American comedian TV personality Jon Stewart is known for his unapologetic humor and pointed opinions on American politics and culture. But which way does the former Daily Show host truly lean, politically?
Jon Stewart has been quoted saying he is neither a Democrat nor a Republican. Stewart isn’t officially registered with either party. Instead, his political leanings fall more within the realm of socialist or independent.
However, Stewart maintains that identifying as a socialist doesn’t indicate that he holds static political opinions.
Defining the Term
In interviews, Jon Stewart has talked about the word ‘socialist’ as being an elastic concept that changes with the times and from person to person.
Stewart’s interpretation of the concept includes a rejection of state-controlled and/or collectivized industry but does support government-funded social programs like Obamacare.
Stewart has also pointed to the fact that there are even conservatives, like Sarah Palin and Mitt Romney, who have shown support for such programs that are widely criticized for being ‘too socialist.’
He believes that socialism is often used as a loaded word, indicating a threat to capitalist society– when in fact, there are aspects of socialist ideology that could really benefit the U.S.
Stewart has criticized Republicans for what he perceives as their hypocrisy when it comes to supporting things like Medicare, while simultaneously rejecting Obamacare.
He feels this hypocrisy is widespread, and that it’s even reared its ugly head when it comes to deciding which renewable energy sources would be subsidized by the federal government.
In 2012, many Republicans were supporting the subsidization of ethanol-based energy (aka energy created by processing corn) and rejecting the subsidization of solar energy.
Stewart took these critiques so far as to feature segments about them on “The Daily Show”.
He Hasn’t Always Voted for the Same Party
While Jon Stewart’s political views are undeniably left-leaning, the celebrated comedian has not always voted for democratic or independent candidates.
In a 2011 interview with Christopher Wallace of Fox News, Stewart admitted having voted for George H.W. Bush in 1988.
Compared to his Democrat opponent Michael Dukakis, Stewart believed that Bush Sr. had a level of integrity that was admirable enough to garner his vote.
This is not to say that Stewart was ever a Republican or supporter of Fox News, however. In fact, this particular conversation between Wallace and Stewart had gotten pretty heated.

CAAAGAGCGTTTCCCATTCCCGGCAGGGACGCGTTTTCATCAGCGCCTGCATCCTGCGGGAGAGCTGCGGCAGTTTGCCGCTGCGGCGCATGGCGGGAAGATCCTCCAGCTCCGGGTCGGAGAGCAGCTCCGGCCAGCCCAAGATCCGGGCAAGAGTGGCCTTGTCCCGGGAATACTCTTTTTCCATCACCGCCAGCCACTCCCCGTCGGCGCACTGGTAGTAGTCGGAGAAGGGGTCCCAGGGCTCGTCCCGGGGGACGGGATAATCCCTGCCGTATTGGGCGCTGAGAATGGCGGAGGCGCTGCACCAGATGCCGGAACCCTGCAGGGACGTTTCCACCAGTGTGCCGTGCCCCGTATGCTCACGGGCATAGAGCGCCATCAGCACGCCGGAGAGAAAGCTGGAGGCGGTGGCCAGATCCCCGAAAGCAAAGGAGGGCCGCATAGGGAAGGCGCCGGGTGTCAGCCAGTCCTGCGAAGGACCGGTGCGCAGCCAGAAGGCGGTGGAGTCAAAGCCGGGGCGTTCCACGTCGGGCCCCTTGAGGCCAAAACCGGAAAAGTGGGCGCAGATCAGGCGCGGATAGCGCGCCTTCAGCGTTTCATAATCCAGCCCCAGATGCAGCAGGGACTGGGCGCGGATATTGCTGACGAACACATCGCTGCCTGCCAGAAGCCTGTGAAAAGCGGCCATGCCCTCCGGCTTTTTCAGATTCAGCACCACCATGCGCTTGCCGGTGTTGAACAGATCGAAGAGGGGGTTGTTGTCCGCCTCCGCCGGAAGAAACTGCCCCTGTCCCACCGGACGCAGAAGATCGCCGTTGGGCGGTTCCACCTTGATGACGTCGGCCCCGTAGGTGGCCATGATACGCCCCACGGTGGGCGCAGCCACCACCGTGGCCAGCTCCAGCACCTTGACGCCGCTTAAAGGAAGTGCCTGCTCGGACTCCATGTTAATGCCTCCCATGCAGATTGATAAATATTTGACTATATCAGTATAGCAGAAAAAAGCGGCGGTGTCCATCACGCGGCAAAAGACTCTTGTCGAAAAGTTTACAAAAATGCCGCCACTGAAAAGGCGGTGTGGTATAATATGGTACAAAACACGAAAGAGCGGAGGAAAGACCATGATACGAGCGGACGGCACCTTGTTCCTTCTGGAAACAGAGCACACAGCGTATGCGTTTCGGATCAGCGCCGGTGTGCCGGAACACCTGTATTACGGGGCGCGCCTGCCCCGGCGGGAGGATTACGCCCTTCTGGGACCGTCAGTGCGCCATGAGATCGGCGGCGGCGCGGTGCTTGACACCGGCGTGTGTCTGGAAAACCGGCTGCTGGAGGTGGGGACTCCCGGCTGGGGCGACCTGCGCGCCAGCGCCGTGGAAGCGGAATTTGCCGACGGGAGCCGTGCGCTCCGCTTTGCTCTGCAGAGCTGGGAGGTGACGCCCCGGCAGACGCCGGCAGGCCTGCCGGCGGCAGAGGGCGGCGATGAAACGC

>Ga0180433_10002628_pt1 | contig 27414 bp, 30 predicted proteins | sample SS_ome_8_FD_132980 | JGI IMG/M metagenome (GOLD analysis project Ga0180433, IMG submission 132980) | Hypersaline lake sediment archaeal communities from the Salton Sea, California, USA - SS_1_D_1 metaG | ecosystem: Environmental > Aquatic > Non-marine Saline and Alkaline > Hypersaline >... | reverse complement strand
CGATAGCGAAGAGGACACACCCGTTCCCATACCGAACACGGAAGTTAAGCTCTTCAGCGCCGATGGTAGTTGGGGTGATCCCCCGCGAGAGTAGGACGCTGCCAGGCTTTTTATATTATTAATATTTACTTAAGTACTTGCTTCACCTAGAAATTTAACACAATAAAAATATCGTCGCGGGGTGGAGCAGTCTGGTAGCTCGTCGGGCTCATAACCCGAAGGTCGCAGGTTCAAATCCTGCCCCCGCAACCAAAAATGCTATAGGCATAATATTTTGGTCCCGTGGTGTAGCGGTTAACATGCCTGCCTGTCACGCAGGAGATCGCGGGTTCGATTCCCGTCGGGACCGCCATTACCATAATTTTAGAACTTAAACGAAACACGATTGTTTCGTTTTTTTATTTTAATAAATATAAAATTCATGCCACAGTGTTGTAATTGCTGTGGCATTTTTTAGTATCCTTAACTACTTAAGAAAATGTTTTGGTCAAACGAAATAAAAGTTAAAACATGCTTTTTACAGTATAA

Wallace had claimed that a joke Stewart once made about Sarah Palin’s bus tour was a pointed political comment.
In reference to Fox News’ pushing of the Republican agenda, Stewart retorted, “Ideological regimes can’t understand that there is a free media somewhere, because they take marching orders.”
Defining the Current Political Landscape
Jon Stewart was one of the first celebrities to personalize his brand of political satire and social justice-charged comedy.
In the 16 years Stewart spent hosting “The Daily Show” from 1999 to 2015, he solidified this specific genre of comedy that blends current national and world affairs with satire.
In fact, some have suggested that Stewart’s impact on public viewers from his time on “The Daily Show” has in some ways shaped the over-saturated world of media we live in today.
Indeed, our views on politics are no longer shaped by government officials and politicians alone.
TV personalities and celebrities like Stewart, John Oliver, and even people like Tomi Lahren have a huge influence over how the average American understands political happenings in the U.S.
His Political Satire May Have Been a Bust
Stewart’s vocalism when it comes to politics didn’t cease when he left “The Daily Show“ in 2015.
In 2020, Jon Stewart wrote and directed a politically-charged comedy film called Irresistible.
The movie stars Steve Carrell. Carrell plays Garry Zimmer, a Democratic Party strategist who delves into a political race in small-town Wisconsin.
The film follows Gary Zimmer in the wake of the 2016 U.S. election, as he leads the campaign of an unlikely local candidate named Jack Hastings (Chris Cooper). Jack is a white Marine veteran and dairy farmer.
It’s exactly because Jack doesn’t seem like a Democrat from an outside perspective that Gary believes him to be the perfect candidate to revamp the Democratic party’s image
Unfortunately, critics have found the movie rather disappointing.
Some have said that as hard as it tried, Irresistible felt out of tune, rather than current and head-on in its political critiques.
Indeed, a lot has changed since 2016, the time period the movie is set in.